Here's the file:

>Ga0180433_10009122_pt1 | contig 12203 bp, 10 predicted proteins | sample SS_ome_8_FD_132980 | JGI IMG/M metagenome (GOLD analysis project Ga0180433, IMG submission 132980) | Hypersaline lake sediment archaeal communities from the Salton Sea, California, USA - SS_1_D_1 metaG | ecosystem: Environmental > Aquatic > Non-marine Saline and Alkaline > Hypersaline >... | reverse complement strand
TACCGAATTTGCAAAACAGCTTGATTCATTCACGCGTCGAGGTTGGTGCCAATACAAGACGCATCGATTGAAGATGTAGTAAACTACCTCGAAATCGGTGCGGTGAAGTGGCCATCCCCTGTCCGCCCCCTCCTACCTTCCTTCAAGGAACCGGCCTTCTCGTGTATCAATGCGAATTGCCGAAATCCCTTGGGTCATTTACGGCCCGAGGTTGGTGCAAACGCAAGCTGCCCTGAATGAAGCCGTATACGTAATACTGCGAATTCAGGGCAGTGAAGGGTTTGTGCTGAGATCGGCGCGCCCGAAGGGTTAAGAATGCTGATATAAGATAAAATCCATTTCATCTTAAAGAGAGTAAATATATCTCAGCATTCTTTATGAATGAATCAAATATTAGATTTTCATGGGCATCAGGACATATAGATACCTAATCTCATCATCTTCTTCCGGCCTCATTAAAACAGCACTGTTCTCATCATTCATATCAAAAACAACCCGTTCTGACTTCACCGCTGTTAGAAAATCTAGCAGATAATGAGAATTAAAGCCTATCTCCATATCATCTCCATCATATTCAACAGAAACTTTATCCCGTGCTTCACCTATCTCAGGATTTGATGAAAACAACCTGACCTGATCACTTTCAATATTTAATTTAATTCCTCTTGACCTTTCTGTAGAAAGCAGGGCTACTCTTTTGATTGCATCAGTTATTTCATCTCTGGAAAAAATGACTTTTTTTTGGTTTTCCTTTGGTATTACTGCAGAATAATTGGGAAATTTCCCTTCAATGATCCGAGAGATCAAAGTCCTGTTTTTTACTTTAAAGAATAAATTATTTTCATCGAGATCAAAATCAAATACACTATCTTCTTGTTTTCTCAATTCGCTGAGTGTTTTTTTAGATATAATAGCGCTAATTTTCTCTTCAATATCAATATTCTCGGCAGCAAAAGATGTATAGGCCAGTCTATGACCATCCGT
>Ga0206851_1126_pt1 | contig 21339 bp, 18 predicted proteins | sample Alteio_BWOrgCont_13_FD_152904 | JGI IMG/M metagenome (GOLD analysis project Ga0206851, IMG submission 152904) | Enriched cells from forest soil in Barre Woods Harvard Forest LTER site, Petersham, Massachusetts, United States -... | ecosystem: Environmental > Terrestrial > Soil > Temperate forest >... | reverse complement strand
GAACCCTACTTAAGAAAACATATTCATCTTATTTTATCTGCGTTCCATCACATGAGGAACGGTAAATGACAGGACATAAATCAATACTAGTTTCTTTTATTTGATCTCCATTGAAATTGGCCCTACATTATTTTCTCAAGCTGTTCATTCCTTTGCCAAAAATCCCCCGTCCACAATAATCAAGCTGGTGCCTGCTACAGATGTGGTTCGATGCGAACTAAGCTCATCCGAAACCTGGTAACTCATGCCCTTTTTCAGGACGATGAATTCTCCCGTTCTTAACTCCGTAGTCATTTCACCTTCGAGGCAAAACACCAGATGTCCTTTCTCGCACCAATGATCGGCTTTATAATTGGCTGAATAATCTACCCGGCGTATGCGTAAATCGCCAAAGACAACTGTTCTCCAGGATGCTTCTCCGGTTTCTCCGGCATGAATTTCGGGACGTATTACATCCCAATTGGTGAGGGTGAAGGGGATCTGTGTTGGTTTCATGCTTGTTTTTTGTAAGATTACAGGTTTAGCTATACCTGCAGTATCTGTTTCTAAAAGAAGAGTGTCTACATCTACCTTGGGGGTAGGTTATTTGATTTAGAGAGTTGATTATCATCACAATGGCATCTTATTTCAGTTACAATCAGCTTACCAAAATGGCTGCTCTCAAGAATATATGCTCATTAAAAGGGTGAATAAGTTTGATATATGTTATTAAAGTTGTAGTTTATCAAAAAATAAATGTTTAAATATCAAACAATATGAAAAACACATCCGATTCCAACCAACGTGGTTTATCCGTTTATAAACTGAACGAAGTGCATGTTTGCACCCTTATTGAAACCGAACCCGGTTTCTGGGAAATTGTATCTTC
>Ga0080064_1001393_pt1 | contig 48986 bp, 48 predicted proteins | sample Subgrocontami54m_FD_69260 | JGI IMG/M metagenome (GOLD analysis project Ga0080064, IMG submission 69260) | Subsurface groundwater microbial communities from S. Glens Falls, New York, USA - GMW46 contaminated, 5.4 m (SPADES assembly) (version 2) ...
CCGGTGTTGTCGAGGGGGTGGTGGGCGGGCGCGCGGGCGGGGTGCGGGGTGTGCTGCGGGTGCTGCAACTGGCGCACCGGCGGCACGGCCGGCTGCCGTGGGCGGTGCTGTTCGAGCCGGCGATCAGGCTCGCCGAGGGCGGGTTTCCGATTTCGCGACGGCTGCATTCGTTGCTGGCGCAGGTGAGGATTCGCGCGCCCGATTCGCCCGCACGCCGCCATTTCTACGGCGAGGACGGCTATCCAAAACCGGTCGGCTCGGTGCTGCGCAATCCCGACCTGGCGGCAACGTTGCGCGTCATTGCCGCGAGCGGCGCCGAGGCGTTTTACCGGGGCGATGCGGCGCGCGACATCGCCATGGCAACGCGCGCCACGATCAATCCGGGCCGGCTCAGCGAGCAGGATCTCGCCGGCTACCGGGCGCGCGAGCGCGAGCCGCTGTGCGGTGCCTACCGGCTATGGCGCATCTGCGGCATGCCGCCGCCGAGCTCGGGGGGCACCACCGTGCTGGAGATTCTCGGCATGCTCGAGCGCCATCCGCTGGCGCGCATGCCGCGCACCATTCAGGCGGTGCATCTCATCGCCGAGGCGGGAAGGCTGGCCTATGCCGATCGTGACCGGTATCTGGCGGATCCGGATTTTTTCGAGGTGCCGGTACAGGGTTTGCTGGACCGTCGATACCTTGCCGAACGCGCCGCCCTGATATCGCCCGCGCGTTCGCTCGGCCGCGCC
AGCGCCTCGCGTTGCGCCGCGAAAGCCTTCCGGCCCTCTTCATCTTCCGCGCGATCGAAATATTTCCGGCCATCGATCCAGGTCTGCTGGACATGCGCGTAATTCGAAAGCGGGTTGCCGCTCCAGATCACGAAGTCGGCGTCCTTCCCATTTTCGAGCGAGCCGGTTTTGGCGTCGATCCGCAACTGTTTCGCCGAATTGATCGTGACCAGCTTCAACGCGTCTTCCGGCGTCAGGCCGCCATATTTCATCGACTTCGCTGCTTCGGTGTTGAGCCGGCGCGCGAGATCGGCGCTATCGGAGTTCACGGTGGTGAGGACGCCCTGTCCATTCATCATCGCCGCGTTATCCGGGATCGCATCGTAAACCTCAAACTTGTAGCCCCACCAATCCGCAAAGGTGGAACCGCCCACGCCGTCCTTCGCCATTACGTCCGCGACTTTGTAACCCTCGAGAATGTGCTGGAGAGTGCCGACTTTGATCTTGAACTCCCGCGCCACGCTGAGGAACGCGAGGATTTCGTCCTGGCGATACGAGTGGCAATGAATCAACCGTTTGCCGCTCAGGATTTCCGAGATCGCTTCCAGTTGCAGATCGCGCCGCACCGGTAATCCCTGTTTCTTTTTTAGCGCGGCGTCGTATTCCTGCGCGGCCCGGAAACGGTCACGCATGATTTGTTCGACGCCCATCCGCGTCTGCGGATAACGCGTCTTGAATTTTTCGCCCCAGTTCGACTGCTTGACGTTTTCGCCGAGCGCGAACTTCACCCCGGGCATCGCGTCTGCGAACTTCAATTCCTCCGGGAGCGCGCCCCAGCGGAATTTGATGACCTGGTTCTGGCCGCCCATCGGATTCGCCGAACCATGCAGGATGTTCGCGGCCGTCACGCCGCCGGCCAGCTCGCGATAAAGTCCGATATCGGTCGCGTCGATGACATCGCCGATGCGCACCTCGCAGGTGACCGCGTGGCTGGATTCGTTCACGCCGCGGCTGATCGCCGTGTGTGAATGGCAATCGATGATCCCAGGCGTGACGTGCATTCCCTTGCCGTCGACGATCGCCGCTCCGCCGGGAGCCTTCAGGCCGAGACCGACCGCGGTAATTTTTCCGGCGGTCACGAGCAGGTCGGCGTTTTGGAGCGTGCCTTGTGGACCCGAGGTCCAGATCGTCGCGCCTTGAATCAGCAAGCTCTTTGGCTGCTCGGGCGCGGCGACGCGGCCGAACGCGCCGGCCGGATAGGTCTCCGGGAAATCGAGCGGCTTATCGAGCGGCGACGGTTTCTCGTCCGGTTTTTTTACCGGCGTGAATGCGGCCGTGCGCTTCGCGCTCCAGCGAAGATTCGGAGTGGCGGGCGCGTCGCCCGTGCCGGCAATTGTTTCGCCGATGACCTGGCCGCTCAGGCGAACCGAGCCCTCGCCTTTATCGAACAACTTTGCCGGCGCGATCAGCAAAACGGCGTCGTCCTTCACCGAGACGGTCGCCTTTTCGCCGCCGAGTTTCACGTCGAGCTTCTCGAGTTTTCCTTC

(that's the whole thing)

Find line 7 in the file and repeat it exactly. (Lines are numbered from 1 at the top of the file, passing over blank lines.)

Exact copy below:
AGCGCCTCGCGTTGCGCCGCGAAAGCCTTCCGGCCCTCTTCATCTTCCGCGCGATCGAAATATTTCCGGCCATCGATCCAGGTCTGCTGGACATGCGCGTAATTCGAAAGCGGGTTGCCGCTCCAGATCACGAAGTCGGCGTCCTTCCCATTTTCGAGCGAGCCGGTTTTGGCGTCGATCCGCAACTGTTTCGCCGAATTGATCGTGACCAGCTTCAACGCGTCTTCCGGCGTCAGGCCGCCATATTTCATCGACTTCGCTGCTTCGGTGTTGAGCCGGCGCGCGAGATCGGCGCTATCGGAGTTCACGGTGGTGAGGACGCCCTGTCCATTCATCATCGCCGCGTTATCCGGGATCGCATCGTAAACCTCAAACTTGTAGCCCCACCAATCCGCAAAGGTGGAACCGCCCACGCCGTCCTTCGCCATTACGTCCGCGACTTTGTAACCCTCGAGAATGTGCTGGAGAGTGCCGACTTTGATCTTGAACTCCCGCGCCACGCTGAGGAACGCGAGGATTTCGTCCTGGCGATACGAGTGGCAATGAATCAACCGTTTGCCGCTCAGGATTTCCGAGATCGCTTCCAGTTGCAGATCGCGCCGCACCGGTAATCCCTGTTTCTTTTTTAGCGCGGCGTCGTATTCCTGCGCGGCCCGGAAACGGTCACGCATGATTTGTTCGACGCCCATCCGCGTCTGCGGATAACGCGTCTTGAATTTTTCGCCCCAGTTCGACTGCTTGACGTTTTCGCCGAGCGCGAACTTCACCCCGGGCATCGCGTCTGCGAACTTCAATTCCTCCGGGAGCGCGCCCCAGCGGAATTTGATGACCTGGTTCTGGCCGCCCATCGGATTCGCCGAACCATGCAGGATGTTCGCGGCCGTCACGCCGCCGGCCAGCTCGCGATAAAGTCCGATATCGGTCGCGTCGATGACATCGCCGATGCGCACCTCGCAGGTGACCGCGTGGCTGGATTCGTTCACGCCGCGGCTGATCGCCGTGTGTGAATGGCAATCGATGATCCCAGGCGTGACGTGCATTCCCTTGCCGTCGACGATCGCCGCTCCGCCGGGAGCCTTCAGGCCGAGACCGACCGCGGTAATTTTTCCGGCGGTCACGAGCAGGTCGGCGTTTTGGAGCGTGCCTTGTGGACCCGAGGTCCAGATCGTCGCGCCTTGAATCAGCAAGCTCTTTGGCTGCTCGGGCGCGGCGACGCGGCCGAACGCGCCGGCCGGATAGGTCTCCGGGAAATCGAGCGGCTTATCGAGCGGCGACGGTTTCTCGTCCGGTTTTTTTACCGGCGTGAATGCGGCCGTGCGCTTCGCGCTCCAGCGAAGATTCGGAGTGGCGGGCGCGTCGCCCGTGCCGGCAATTGTTTCGCCGATGACCTGGCCGCTCAGGCGAACCGAGCCCTCGCCTTTATCGAACAACTTTGCCGGCGCGATCAGCAAAACGGCGTCGTCCTTCACCGAGACGGTCGCCTTTTCGCCGCCGAGTTTCACGTCGAGCTTCTCGAGTTTTCCTTC